The Coming Industrial Slump
By NICHOLAS DAVENPORT
Even the schizophrenic Economist is moved to protest at such a denouement. Not very long ago its money page was screaming for 7 per cent. Bank rates as the norm for our inflationary condition. Last week in the leading article its editor called for a re-expansion of the economy by tax reliefs next April and bemoaned the fact that Mr. Lloyd was at present thinking in terms of a tough Budget instead-1n the confused be- lief that it is demand inflation rather than cost inflation which threatens the economy.' His arithmetic was interesting. Assuming a growth rate of 4 per cent. or 5 per cent. as the target for 1962, this would mean an increase of around £1,000 million in the real domestic product. If the rise in exports absorbs £200 million to £250 million, as we hope, this leaves £750 million to £800 million for, increases in domestic consump- tion and investment. The Economist does not believe that this would overload the economy. But it does believe that internal demand will not rise by even the lower of these two figures unless there is a 're-stimulatory' Budget. For once I agree with it.
One can understand Mr. Lloyd's fears. He wants to limit the wage rise in 1962 to, say, 2 per cent., so as to allow a 4 per cent. or 5 per cent. rise in output to offset the wage-cost inflation of 1961, which has been pretty serious. At the end of September the index of hourly wage rates was 5.8 per cent. up on a year ago. This came from increases agreed before the pay pause and from sliding-scale arrangements based on retail prices. The proportion of the national income going to wages and salaries will prob- ably increase this year by over 8 per cent. Industrial output, after moving up 2 per cent., was tending to decline in the third quarter. The retail price index is rising, as it must do when incomes exceed output, and so far this year the increase has been nearly 4 per cent. It is tempt- ing for Mr. Lloyd to teach the trade unions a lesson for refusing to co-operate in his pay pause by creating a slump, but it is, of course, the worst of all possible solutions. Reducing out- put further will merely put up industrial costs and make devaluation inevitable. Perhaps this is the final threat which the Government intends to use in bargaining for an entry into the Com- mon Market? An industrial slump is quite easy to generate. Industrial profits in the first half of the year were already 8 per cent. down and, as output falls, the decline in profitability will worsen. Mr. Lloyd has only to keep on his credit squeeze and high money rates for another three or four months to cause private investment to run down sharply. A sensitive pointer is the index of new commissions received by private architects. It is 9 per cent. down on a year ago. The biggest fall was in commissions for private houie build- ing, which is beginning to feel the stifling effects of dear money and dear land. The decline in industrial factory permits tells the same story. Expensive money and bank overdraft refusals kill business enterprise. The Government is deluding itself if it thinks that it can maintain investment as a whole by stepping up the orders for schools and hospitals.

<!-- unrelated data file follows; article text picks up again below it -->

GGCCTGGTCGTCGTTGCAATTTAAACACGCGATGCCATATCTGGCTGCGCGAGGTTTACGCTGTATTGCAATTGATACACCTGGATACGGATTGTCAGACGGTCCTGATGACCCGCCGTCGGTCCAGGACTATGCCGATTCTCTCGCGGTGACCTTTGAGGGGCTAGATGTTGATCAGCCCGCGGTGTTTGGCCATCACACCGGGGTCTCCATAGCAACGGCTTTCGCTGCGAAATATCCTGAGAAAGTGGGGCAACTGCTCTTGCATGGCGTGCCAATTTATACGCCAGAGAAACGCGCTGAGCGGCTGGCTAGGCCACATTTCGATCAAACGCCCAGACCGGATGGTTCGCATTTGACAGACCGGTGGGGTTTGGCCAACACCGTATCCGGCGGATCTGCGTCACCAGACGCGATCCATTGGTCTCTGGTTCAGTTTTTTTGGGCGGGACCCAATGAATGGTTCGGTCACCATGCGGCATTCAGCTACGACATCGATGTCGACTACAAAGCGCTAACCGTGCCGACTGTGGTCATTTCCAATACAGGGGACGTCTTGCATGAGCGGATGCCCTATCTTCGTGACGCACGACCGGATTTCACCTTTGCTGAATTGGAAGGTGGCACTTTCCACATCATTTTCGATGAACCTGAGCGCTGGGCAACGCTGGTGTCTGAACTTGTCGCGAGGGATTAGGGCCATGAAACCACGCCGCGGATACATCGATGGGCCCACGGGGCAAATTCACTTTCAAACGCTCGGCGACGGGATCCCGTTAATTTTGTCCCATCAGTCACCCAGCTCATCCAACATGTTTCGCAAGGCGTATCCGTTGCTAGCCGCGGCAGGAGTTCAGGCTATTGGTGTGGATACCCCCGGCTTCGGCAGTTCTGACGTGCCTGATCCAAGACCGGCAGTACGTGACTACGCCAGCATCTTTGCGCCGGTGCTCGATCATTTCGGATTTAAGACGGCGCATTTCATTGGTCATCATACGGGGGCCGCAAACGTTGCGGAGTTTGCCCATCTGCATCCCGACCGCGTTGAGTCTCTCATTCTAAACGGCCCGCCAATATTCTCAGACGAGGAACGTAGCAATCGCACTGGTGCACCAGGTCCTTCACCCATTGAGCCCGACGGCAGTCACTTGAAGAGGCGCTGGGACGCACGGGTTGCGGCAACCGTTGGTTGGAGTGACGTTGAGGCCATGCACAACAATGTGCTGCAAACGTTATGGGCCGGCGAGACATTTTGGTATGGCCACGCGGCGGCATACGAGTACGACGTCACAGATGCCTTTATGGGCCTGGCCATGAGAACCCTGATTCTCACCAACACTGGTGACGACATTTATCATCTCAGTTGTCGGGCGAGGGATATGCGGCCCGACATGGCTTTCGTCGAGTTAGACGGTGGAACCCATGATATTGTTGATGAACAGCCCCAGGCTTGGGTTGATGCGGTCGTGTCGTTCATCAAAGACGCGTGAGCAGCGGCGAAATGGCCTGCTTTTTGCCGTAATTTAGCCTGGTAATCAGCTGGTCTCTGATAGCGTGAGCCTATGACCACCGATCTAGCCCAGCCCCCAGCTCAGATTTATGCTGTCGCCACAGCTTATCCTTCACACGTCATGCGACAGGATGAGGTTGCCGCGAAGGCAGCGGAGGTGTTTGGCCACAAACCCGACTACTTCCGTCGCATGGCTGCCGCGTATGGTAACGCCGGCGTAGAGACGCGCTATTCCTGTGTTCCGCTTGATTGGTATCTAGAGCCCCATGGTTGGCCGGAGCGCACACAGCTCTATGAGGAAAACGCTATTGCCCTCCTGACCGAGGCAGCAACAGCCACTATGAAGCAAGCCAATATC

The Stock Exchange has already had some unpleasant shocks in industrial reports. At the moment it is digesting the decline in profits of the steel companies, whose industry is perforce operating at 75 per cent. of capacity. But worse is to come if Mr. Lloyd continues his squeeze into the New Year and submits another defla- tionary Budget. In fact, industrial profits will vanish if there is a serious fall in investment and no compensating rise in exports. A very significant figure was disclosed in the Treasury analysis of the income and finance of 2,700 com- panies for their account year 1959-60. From 1949 to 1957 these companies were consistently investing more in fixed assets and stocks than they were able to finance from their own re- sources and they had to rely on outside finance for the balance. In 1958 their savings and in- vestment were roughly in balance and in 1959 their savings greatly exceeded their investment. The excess funds, together with additional finance raised in the market and from the banks, were used to increase liquidity (particularly by buying marketable securities), to acquire in- terests in associated companies and to finance increased trade credit. When industrial invest- ment for the whole nation declines without off- setting rises in other forms of spending, the resulting deficiency in total receipts is at the expense of industrial profits. The Stock Ex- change does not appear to see what may be in store for it—if Mr. Lloyd does not recognise our present troubles as a wage-cost inflation, not a demand-pull inflation, and make his next Budget a stimulating one.